The moment Wayne Arnold knew he had to get his family out of Compton came when he saw someone get shot and killed right on the doorstep of the one-bedroom apartment he shared with his mom and her boyfriend.
Arnold was only in sixth grade at the time, but even as a child, he knew his family needed to be anywhere but there.
“When I saw that, I was like ‘I really got to get my mom in a better place, in a better position,’” Arnold said. “I was like ‘I have to figure something out to get my family out’ … I didn’t know it was basketball yet.”
Arnold didn’t start seriously pursuing basketball until eighth grade, but once he did, it was with the single-minded determination and focus of a child who just wanted their parent to be safe.
He gave up skateboarding because he didn’t want to tweak his ankles or hurt his knees. He started watching Los Angeles Lakers star Kobe Bryant to learn his moves and mannerisms, most notably Bryant’s hard-edged and unceasing competitiveness, a trait everyone who knows Arnold cites as one of his greatest strengths.
It’s a trait that helped earn him a full scholarship to Cal State Fullerton and a spot on the men’s basketball team. While Arnold hasn’t played much this season — he’s only averaging 12.8 minutes per game and seems to exist right on the fringes of the normal rotation — the slightly undersized, 6-foot-4-inch freshman, has already made an impression on the Titans because of his dedication.
Titans head coach Dedrique Taylor has been impressed with the way Arnold has come in and put up extra shots in his free time and how he visits Taylor’s office to ask specific questions about the Titans’ defensive schemes.
Arnold has also quickly excited Taylor by not sulking when a coach has to critique him, or when a more experienced teammate is roughing him up in practice.
Taylor described a recent practice in which Titans guard Khalil Ahmad — a senior who made the All-Big West Second Team in 2018 and whom Taylor estimates outweighs Arnold by about 40 pounds — continually scored on Arnold in a scrimmage, leading some of Arnold’s teammates to start telling him to switch.
The problem? Arnold had no desire to do so, and wanted to keep scraping and clawing to try and get the best of Ahmad. Taylor said he doesn’t give Arnold that option in games, but he gives his young guard a little more leeway to keep trying to get better in practice because the way Arnold is fighting has impressed Taylor.
“Most freshmen will kind of maybe sulk, or walk off the floor with their head down,” Taylor said. “But Wayne didn’t back down he just said ‘Hey I got him. I got him.’ That competitive spirit I think gives him a unique advantage.”
That fight goes all the way back to Compton and Arnold’s early days of playing on an Amateur Athletic Union team with now-Titans teammate Austen Awosika, under coach Jonathan Davis, who would also coach Arnold at Dominguez High School.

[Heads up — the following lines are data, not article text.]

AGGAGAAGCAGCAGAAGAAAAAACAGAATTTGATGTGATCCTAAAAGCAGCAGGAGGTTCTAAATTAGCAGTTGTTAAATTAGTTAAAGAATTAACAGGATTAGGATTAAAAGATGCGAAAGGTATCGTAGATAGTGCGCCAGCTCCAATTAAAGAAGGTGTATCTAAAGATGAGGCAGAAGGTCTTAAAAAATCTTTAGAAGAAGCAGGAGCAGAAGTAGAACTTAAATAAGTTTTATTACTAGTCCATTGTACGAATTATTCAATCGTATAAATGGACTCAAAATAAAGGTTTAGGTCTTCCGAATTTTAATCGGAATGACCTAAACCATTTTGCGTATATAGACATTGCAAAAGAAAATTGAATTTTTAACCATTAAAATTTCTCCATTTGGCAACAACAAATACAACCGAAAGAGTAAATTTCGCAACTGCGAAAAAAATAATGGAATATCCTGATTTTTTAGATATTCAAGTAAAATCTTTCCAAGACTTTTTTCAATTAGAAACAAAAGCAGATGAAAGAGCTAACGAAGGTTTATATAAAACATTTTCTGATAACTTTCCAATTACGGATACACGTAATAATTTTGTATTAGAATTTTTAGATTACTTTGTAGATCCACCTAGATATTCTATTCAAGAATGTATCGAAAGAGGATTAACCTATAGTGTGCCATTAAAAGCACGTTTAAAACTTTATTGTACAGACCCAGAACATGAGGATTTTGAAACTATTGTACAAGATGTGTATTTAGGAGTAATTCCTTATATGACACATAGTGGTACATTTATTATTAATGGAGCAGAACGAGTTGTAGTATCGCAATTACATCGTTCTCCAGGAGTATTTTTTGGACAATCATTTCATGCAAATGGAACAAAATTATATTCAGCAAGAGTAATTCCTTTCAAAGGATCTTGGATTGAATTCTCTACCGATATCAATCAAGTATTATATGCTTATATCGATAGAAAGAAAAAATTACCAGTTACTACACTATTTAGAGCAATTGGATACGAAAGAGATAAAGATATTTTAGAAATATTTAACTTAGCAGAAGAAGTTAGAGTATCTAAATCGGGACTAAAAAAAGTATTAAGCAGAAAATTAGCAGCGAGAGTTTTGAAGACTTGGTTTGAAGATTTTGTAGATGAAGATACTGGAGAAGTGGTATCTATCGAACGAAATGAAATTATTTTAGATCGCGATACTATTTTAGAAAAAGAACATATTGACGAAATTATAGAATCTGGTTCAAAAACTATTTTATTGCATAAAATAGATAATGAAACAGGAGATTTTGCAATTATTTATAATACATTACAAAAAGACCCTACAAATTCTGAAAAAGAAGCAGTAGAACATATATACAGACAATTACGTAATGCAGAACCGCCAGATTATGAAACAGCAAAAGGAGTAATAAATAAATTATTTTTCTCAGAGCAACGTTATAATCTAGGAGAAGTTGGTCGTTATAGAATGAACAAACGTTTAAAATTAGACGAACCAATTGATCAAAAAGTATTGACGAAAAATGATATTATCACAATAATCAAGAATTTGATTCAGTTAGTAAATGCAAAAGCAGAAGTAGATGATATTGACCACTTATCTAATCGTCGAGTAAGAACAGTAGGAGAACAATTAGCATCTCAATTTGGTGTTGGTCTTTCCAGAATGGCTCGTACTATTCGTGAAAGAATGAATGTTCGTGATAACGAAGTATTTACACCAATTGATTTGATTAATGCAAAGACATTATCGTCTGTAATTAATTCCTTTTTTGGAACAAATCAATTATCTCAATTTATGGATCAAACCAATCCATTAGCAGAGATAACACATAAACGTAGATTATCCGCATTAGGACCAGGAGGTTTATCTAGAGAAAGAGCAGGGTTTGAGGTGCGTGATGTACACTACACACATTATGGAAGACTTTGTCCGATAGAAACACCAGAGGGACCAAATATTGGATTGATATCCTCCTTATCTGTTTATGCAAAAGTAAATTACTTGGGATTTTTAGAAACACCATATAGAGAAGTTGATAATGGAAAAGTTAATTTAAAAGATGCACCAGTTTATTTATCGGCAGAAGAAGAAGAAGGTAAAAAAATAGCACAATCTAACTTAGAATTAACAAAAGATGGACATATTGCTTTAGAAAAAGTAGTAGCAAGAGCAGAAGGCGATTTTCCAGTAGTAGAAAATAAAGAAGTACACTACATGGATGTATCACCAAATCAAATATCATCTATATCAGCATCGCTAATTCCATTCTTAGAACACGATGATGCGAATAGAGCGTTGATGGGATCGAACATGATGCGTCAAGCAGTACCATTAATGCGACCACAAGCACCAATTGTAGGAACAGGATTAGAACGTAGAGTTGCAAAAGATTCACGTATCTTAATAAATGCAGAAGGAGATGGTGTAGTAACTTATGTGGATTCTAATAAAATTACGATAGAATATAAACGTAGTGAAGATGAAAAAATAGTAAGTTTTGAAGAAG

Awosika and Davis got one of their first glimpses of Arnold’s fearlessness and drive during a tournament in Las Vegas. Awosika was a junior at the time and Arnold was a freshman playing in an upper age division. Awosika said Arnold was probably the skinniest kid in the entire game as well.
But Arnold didn’t act like it, fearlessly driving to the basket in the closing minutes of one of their games and catching everyone in the gym by surprise when he dunked on a 6-foot-8-inch opposing center, who was significantly wider than the then-freshman guard.
“He just dunked on him real bad. It was bad, man,” Davis said.
Arnold remembers the moment well.
“I screamed in his face and he just looked down at me and laughed,” Arnold said.
The big man couldn’t help but crack up at the confidence of the skinny kid who just dunked on him, but was any part of Arnold worried that he might be about to start a fight he couldn’t finish?
“Nah, my teammates had my back,” Arnold said.
They aren’t the only ones. Davis has had Arnold’s back from the day he started coaching him, taking him out to eat, dispensing life advice and even playing video games with the player who would ultimately help improve his high school team’s record every year he was on the roster.
Davis would spend an abundance of time around Arnold because Arnold’s mom was always working to support him and his little sister. Arnold knows his father, but he lives in Riverside, meaning he wasn’t always able to be around him.
Davis said he has been close to a lot of his players, but the connection he built with Arnold is special, extending far beyond the court and is obvious to everyone around them.
“My assistant coaches used to call Wayne my son,” Davis said.
Davis acted the part, driving Arnold not just on unofficial recruiting visits to schools like the University of California, Berkeley, but also taking Arnold to and from practice, sometimes as often as four days a week.
During these rides, sometimes they would see police tape in front of houses in Compton, signaling more shootings or other crimes, and giving Davis a chance to remind Arnold that basketball could be his family’s way out.
“I used to always tell him ‘Man, you have an opportunity to be able to get your parents out of this area,’” Davis said.
So far, Arnold has at least gotten himself out of there, but he still has the same goal. He hasn’t picked a major yet, and doesn’t know what he wants to do if it’s not professional basketball.
He’s had the same plan since he was in middle school, and it’s worked so well that he has no reason to change it now. The time for backup plans is later for maybe the most confident and driven player to ever step foot in Fullerton.
“I want to be one of the greatest players to ever play the game of basketball,” Arnold said. “I’m gonna see wherever it takes me, but my goal is to make it to the NBA for sure. That’s where I want to be.”